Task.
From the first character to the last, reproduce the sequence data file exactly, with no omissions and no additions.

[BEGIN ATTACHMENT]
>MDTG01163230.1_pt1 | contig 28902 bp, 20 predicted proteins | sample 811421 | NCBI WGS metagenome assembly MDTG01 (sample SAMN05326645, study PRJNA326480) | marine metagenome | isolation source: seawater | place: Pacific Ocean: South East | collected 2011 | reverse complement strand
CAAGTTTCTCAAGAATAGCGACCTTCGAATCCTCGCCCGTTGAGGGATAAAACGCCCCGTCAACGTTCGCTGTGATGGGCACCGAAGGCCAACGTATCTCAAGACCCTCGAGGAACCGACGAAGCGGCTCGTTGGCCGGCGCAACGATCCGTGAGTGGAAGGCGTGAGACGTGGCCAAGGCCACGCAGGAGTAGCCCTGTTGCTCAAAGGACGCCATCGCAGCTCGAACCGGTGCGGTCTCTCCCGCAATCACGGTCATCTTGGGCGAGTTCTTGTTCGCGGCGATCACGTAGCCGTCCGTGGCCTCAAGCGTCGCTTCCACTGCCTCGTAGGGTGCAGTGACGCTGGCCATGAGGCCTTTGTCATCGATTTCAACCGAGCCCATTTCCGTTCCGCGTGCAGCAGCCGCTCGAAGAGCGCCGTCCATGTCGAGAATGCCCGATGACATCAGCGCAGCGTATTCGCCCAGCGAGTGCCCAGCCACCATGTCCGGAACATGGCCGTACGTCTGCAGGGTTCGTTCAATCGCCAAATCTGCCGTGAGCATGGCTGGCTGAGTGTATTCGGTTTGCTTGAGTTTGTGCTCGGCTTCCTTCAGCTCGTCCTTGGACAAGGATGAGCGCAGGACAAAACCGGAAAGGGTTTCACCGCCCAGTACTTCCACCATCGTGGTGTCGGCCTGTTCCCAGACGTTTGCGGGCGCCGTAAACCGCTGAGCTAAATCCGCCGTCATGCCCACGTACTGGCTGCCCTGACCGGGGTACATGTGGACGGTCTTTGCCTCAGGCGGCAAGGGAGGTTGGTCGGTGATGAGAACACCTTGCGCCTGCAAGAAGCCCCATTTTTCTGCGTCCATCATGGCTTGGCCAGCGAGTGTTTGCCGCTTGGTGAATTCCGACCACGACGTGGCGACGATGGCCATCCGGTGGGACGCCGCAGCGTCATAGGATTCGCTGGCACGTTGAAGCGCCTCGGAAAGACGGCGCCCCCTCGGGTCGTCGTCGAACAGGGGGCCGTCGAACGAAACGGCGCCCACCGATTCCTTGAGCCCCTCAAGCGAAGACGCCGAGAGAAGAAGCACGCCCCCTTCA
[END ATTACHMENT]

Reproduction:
>MDTG01163230.1_pt1 | contig 28902 bp, 20 predicted proteins | sample 811421 | NCBI WGS metagenome assembly MDTG01 (sample SAMN05326645, study PRJNA326480) | marine metagenome | isolation source: seawater | place: Pacific Ocean: South East | collected 2011 | reverse complement strand
CAAGTTTCTCAAGAATAGCGACCTTCGAATCCTCGCCCGTTGAGGGATAAAACGCCCCGTCAACGTTCGCTGTGATGGGCACCGAAGGCCAACGTATCTCAAGACCCTCGAGGAACCGACGAAGCGGCTCGTTGGCCGGCGCAACGATCCGTGAGTGGAAGGCGTGAGACGTGGCCAAGGCCACGCAGGAGTAGCCCTGTTGCTCAAAGGACGCCATCGCAGCTCGAACCGGTGCGGTCTCTCCCGCAATCACGGTCATCTTGGGCGAGTTCTTGTTCGCGGCGATCACGTAGCCGTCCGTGGCCTCAAGCGTCGCTTCCACTGCCTCGTAGGGTGCAGTGACGCTGGCCATGAGGCCTTTGTCATCGATTTCAACCGAGCCCATTTCCGTTCCGCGTGCAGCAGCCGCTCGAAGAGCGCCGTCCATGTCGAGAATGCCCGATGACATCAGCGCAGCGTATTCGCCCAGCGAGTGCCCAGCCACCATGTCCGGAACATGGCCGTACGTCTGCAGGGTTCGTTCAATCGCCAAATCTGCCGTGAGCATGGCTGGCTGAGTGTATTCGGTTTGCTTGAGTTTGTGCTCGGCTTCCTTCAGCTCGTCCTTGGACAAGGATGAGCGCAGGACAAAACCGGAAAGGGTTTCACCGCCCAGTACTTCCACCATCGTGGTGTCGGCCTGTTCCCAGACGTTTGCGGGCGCCGTAAACCGCTGAGCTAAATCCGCCGTCATGCCCACGTACTGGCTGCCCTGACCGGGGTACATGTGGACGGTCTTTGCCTCAGGCGGCAAGGGAGGTTGGTCGGTGATGAGAACACCTTGCGCCTGCAAGAAGCCCCATTTTTCTGCGTCCATCATGGCTTGGCCAGCGAGTGTTTGCCGCTTGGTGAATTCCGACCACGACGTGGCGACGATGGCCATCCGGTGGGACGCCGCAGCGTCATAGGATTCGCTGGCACGTTGAAGCGCCTCGGAAAGACGGCGCCCCCTCGGGTCGTCGTCGAACAGGGGGCCGTCGAACGAAACGGCGCCCACCGATTCCTTGAGCCCCTCAAGCGAAGACGCCGAGAGAAGAAGCACGCCCCCTTCA